Cindy Hauser finished her PhD here in 2006 on the use of decision theory in wildlife management. She used this framework to develop optimal monitoring and harvest strategies for species such as red kangaroos and Canada geese. She has started a post-doc with Mick McCarthy at Melbourne Uni.
Liana Joseph researched the generation of guidelines to monitor threatened species optimally by simultaneously considering the power to detect declines and the cost of different sampling techniques.
Niclas Jonzen stayed with us for a year in 2003, and has now returned to the Department of Theoretical Ecology at University of Lund, Sweden.
Lindsay Kircher researched systematic conservation planning, decision support systems, and reserve design. I am also interested in the process of communication between the academic world and natural resource managers.
Simon Linke has a background in limnology and environmental statistics, with a main interest is in systematic conservation planning in freshwater systems. Simon worked on adaptations of terrestrial and marine conservation planning techniques to a spatial framework suited for the connected nature of rivers.
Tara Martin completed her PhD in 2005 and is now working at UBC in Vancouver. Her PhD examined the power of predictive models to forecast impacts of livestock grazing on Australian woodland birds. Through this work she developed novel ways of eliciting and incorporating expert knowledge into ecological modes using Bayesian methods as well as methods to analyse zero-inflated datasets. Her current work involves examining the power of expert knowledge in ecological models, formulation of trade-offs in multi-objective conservation planning and assessment of critical habitat for species at risk.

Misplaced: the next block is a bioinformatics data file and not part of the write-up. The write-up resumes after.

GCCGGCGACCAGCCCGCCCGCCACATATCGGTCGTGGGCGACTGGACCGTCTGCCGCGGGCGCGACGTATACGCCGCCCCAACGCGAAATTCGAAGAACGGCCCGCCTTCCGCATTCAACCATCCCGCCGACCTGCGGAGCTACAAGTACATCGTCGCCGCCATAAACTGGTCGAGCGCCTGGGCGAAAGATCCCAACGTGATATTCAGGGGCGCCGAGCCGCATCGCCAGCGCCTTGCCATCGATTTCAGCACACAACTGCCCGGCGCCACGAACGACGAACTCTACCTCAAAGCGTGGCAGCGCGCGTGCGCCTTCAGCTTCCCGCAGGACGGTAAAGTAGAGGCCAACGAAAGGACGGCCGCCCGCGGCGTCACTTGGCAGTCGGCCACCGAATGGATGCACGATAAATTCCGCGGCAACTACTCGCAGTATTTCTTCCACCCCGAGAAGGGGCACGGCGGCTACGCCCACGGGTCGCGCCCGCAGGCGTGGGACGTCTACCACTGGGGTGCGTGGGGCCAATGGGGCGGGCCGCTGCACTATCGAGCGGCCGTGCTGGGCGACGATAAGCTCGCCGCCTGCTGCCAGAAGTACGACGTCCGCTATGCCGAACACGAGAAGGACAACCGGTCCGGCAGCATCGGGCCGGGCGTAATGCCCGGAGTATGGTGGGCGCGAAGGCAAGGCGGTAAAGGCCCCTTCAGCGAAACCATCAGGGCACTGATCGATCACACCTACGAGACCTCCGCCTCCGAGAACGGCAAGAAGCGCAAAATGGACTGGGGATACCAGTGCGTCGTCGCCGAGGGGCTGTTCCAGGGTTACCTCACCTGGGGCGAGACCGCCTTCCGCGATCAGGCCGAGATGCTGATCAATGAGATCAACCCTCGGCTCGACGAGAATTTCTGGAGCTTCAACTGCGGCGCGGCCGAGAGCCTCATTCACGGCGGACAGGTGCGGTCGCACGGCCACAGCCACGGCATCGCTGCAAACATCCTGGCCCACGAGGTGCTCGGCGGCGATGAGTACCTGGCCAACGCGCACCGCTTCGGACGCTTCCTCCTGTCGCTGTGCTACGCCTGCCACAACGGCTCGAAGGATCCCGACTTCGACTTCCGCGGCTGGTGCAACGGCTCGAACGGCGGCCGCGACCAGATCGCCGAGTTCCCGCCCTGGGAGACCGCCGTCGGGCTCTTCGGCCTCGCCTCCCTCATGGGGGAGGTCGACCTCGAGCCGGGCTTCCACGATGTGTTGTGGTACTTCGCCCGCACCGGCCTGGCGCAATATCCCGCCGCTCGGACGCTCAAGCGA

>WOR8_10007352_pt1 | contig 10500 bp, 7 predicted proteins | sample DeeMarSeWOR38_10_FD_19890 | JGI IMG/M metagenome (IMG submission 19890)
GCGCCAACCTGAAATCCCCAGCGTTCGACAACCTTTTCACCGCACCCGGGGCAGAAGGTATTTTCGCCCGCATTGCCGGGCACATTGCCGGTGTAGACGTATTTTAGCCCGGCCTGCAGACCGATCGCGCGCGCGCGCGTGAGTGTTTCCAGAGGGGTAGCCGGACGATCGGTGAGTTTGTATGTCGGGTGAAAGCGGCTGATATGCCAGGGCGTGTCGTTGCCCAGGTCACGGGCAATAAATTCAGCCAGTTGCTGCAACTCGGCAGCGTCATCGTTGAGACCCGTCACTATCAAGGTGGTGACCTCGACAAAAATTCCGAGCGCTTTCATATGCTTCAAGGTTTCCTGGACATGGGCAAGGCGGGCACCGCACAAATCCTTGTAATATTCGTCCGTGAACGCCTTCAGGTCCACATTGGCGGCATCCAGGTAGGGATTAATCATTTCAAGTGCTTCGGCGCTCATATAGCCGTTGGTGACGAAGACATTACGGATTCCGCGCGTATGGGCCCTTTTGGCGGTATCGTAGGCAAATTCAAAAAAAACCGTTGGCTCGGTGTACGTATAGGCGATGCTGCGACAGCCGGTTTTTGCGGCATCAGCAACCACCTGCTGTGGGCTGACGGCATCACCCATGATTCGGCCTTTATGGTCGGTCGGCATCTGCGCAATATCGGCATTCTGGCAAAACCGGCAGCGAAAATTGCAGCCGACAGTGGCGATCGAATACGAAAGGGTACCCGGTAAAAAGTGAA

Norbert Menke developed spatially explicit kangaroo population models using longterm aerial survey data and vegetation greenness satellite data. He now works at the Dept. of Science, Information Technology, Innovation & the Arts (DSITIA). He is working with the Queensland State Government, and his spatio-temporal population viability models are used to test the sustainability of water resource plans.
Marissa McBride did her honours with us in 2005 working on conservation planning and conservation resource allocation. She has since commenced her PhD at the Environmental Science Research group at the University of Melbourne.
Hamish McCallum is a mathematical ecologist. He was a academic with the centre for some years. His interests lie in the ecology of interactions between pathogens, parasites and predators and their hosts or victims, and in conservation biology. He uses models to address these questions, and recently concentrated on the problem of parameter estimation, which is essential to connect models with the real world. email@example.com
Aedina Merenlender, from UC Berkeley, was with us for a sabbatical year in 2004